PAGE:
the persistence of memory

There is a mountain lake high in the Rockies where aspen trees spill their reflections across the surface, and if the October breeze jumps over the surrounding peaks the reflections would keep dancing until your heart spins. John is already waiting for them on a high bank of the lake while I, far more impatient, pace the shore, as if moving could snag the magic and spread it over the water. “Got any good snaps?” asks a trout fisherman as we pass each other on a narrow trail.  “No,” I tell him, and it is true: ever since morning I have been trying to find a spot, the angle and the moment when… how did he say it? a good snap could happen. But magic has its own hidden agenda and tells me nothing.
I walk among tall aspen trees, stare up their feathery golden crowns and touch the smooth skin of their bark. Still — nothing. Instead, I see every obstacle: the profusion of their dead black twigs, the cloud invading the clear blue of the sky, and the unforgiving harsh light which sucks brilliant colors from the leaves. I am coughing, too: a persistent respiratory bug has settled on my bronchial branches and sits there like a dark bird straight from hell.
Hours trickle by and I think I’ve had it. No luck, and the sun is dipping behind another cloud. Better find our camper and start cooking. End this fruitless day. Wave my white flag and surrender. Then I round a corner of the lake where a low dam keeps the water from tumbling down the valley. And there, just past some dead leaves cruising in a small eddy full of dirty foam, there are reflections of tall aspen trunks broken by the evening breeze, dancing. They expand like elongated balloons and shrink into fine lines. They bend and twist. I only work with stills, yet so much is happening in their movements. The golden hues of their leaves are dancing, too, and I suddenly think about Salvador Dali’s painting “Swans Reflecting Elephants” where the reflecting swans turn bare tree trunks into elephants and the Catalonian landscape behind them goes afire.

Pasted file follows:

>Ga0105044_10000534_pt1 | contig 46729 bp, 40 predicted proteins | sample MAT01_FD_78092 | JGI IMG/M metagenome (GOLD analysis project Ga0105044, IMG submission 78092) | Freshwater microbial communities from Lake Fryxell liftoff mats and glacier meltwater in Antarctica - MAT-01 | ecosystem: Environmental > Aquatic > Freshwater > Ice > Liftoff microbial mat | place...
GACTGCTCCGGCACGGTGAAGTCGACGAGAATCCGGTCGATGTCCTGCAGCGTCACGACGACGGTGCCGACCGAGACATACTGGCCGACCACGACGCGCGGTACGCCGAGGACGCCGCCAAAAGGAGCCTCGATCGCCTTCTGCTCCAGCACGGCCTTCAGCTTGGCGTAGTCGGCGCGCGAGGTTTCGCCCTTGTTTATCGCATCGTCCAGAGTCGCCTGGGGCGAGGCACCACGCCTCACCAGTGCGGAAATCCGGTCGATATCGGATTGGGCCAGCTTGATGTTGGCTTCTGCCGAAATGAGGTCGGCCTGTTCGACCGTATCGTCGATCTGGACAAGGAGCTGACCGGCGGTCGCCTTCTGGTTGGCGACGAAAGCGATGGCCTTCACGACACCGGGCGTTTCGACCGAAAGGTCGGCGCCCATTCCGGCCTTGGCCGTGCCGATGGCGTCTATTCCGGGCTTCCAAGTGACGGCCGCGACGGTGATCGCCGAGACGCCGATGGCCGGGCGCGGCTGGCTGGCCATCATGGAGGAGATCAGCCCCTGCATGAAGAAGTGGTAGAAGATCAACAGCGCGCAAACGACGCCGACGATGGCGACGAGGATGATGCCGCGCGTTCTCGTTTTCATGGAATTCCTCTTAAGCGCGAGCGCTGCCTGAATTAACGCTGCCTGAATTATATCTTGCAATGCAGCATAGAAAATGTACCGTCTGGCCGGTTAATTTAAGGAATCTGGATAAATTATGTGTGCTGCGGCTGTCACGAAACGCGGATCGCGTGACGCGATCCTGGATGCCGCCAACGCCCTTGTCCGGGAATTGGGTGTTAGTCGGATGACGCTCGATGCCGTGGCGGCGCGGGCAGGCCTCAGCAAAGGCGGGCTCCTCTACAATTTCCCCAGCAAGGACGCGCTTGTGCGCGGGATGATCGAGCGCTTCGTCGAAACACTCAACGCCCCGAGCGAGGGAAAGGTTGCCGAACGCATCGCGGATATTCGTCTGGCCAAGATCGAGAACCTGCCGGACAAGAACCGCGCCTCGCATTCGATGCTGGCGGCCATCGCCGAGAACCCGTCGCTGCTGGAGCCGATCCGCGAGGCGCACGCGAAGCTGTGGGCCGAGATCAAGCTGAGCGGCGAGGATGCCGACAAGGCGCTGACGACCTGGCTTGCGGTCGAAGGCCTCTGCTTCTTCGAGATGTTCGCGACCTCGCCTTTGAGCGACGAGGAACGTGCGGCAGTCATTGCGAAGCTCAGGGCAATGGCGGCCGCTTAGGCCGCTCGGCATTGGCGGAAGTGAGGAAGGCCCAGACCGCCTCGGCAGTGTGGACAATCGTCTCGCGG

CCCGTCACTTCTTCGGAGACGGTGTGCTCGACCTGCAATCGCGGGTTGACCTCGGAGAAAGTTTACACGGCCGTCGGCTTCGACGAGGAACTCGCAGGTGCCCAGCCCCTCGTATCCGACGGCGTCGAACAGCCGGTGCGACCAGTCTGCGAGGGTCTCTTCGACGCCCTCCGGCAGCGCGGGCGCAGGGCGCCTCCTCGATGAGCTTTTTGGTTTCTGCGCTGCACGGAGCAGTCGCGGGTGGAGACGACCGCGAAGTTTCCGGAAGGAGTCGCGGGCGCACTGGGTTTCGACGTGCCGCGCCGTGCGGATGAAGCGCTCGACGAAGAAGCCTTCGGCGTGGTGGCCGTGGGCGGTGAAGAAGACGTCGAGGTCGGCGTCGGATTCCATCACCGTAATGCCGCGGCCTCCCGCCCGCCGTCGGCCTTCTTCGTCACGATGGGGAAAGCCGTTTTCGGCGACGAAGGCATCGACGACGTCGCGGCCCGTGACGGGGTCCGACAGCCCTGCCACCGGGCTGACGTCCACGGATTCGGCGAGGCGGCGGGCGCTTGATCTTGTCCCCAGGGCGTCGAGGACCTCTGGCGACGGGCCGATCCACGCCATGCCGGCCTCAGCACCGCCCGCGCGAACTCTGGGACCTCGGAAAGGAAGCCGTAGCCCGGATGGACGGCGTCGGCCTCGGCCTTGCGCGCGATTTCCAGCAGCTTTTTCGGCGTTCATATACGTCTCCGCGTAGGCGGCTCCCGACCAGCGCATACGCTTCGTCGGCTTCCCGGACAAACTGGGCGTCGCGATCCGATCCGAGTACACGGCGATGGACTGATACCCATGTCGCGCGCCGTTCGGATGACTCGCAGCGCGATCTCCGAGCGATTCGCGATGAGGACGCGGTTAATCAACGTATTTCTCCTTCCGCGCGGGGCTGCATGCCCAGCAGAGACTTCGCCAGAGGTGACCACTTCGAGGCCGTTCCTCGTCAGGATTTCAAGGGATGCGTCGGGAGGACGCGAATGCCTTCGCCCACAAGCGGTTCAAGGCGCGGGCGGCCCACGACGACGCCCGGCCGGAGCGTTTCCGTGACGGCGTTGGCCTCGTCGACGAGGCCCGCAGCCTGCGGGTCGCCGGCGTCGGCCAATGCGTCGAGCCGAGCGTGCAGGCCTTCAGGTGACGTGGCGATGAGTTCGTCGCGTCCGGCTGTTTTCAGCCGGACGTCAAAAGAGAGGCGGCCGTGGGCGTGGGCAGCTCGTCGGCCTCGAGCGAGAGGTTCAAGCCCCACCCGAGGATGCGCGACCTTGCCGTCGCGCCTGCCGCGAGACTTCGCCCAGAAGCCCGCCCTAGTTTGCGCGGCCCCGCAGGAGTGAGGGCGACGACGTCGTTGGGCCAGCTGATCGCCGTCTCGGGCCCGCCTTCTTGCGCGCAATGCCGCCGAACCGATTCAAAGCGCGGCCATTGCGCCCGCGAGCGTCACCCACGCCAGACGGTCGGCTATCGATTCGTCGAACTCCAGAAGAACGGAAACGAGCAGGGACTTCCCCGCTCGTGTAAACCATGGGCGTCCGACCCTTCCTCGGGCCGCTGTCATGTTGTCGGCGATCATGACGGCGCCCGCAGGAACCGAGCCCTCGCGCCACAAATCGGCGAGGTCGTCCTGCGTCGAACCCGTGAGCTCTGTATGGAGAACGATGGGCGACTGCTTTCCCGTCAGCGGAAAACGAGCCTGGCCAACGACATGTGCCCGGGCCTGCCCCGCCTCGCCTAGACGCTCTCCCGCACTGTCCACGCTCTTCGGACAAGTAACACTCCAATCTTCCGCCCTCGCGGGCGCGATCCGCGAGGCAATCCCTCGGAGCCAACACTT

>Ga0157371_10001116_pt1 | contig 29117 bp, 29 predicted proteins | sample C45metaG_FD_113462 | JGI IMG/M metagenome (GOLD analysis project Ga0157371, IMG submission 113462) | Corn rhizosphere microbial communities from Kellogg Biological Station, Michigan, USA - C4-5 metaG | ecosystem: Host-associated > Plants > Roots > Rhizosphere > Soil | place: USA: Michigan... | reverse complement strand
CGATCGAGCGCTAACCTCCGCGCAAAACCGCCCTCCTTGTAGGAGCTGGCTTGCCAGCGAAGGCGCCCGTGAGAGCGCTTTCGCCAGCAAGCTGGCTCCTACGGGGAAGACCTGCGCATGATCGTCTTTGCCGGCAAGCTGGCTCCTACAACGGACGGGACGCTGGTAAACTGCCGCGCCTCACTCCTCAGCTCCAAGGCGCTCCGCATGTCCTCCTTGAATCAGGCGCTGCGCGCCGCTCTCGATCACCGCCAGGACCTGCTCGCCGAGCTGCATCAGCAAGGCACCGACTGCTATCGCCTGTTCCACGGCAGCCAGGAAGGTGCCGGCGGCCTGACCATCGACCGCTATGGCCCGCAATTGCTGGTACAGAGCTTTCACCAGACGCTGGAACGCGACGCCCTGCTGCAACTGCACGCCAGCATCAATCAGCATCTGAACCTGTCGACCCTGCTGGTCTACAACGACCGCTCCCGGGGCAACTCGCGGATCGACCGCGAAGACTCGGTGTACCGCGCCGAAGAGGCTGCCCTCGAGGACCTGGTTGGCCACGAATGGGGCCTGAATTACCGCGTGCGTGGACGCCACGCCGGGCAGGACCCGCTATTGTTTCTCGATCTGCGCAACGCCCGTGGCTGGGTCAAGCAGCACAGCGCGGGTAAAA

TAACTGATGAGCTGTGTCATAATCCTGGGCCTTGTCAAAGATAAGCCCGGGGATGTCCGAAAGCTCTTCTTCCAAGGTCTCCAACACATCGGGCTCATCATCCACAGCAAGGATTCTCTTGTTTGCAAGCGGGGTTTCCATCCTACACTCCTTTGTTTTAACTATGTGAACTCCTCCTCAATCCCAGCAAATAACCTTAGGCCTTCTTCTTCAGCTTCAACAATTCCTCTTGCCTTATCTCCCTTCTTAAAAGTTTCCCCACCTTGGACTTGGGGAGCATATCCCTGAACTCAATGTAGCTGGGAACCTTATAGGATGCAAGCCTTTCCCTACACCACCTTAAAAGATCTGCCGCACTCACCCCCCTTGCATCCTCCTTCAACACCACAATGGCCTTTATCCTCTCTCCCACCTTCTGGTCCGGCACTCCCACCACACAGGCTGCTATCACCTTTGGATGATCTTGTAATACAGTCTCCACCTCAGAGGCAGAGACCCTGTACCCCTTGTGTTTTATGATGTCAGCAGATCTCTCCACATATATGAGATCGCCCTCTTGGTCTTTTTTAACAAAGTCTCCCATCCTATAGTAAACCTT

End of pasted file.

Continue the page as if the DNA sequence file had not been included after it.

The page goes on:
What elephants? What swans? Here in Colorado, on 10.000 feet? But the persistence of memory holds. I am suddenly looking at the tips of my patent leather shoes and the elevator floor when the door folds open and Dali walks in first, with Gala, his wife and muse, following. There are only three of us in this small elevator of Gallery of Modern Art, at 2 Columbus Circle in New York City and the year is, I think, 1967. The painter and his wife are both small and stand very still, dressed in conservative dark clothes, while my mini skirt suddenly feels very short. We do not speak but I quickly look at his eyes, dark and alert, and kill my urge to touch the tips of his upturned mustaches. Then it all fades, and I am back at my mountain lake, with white aspen trunks dancing among small waves.  ©Yva Momatiuk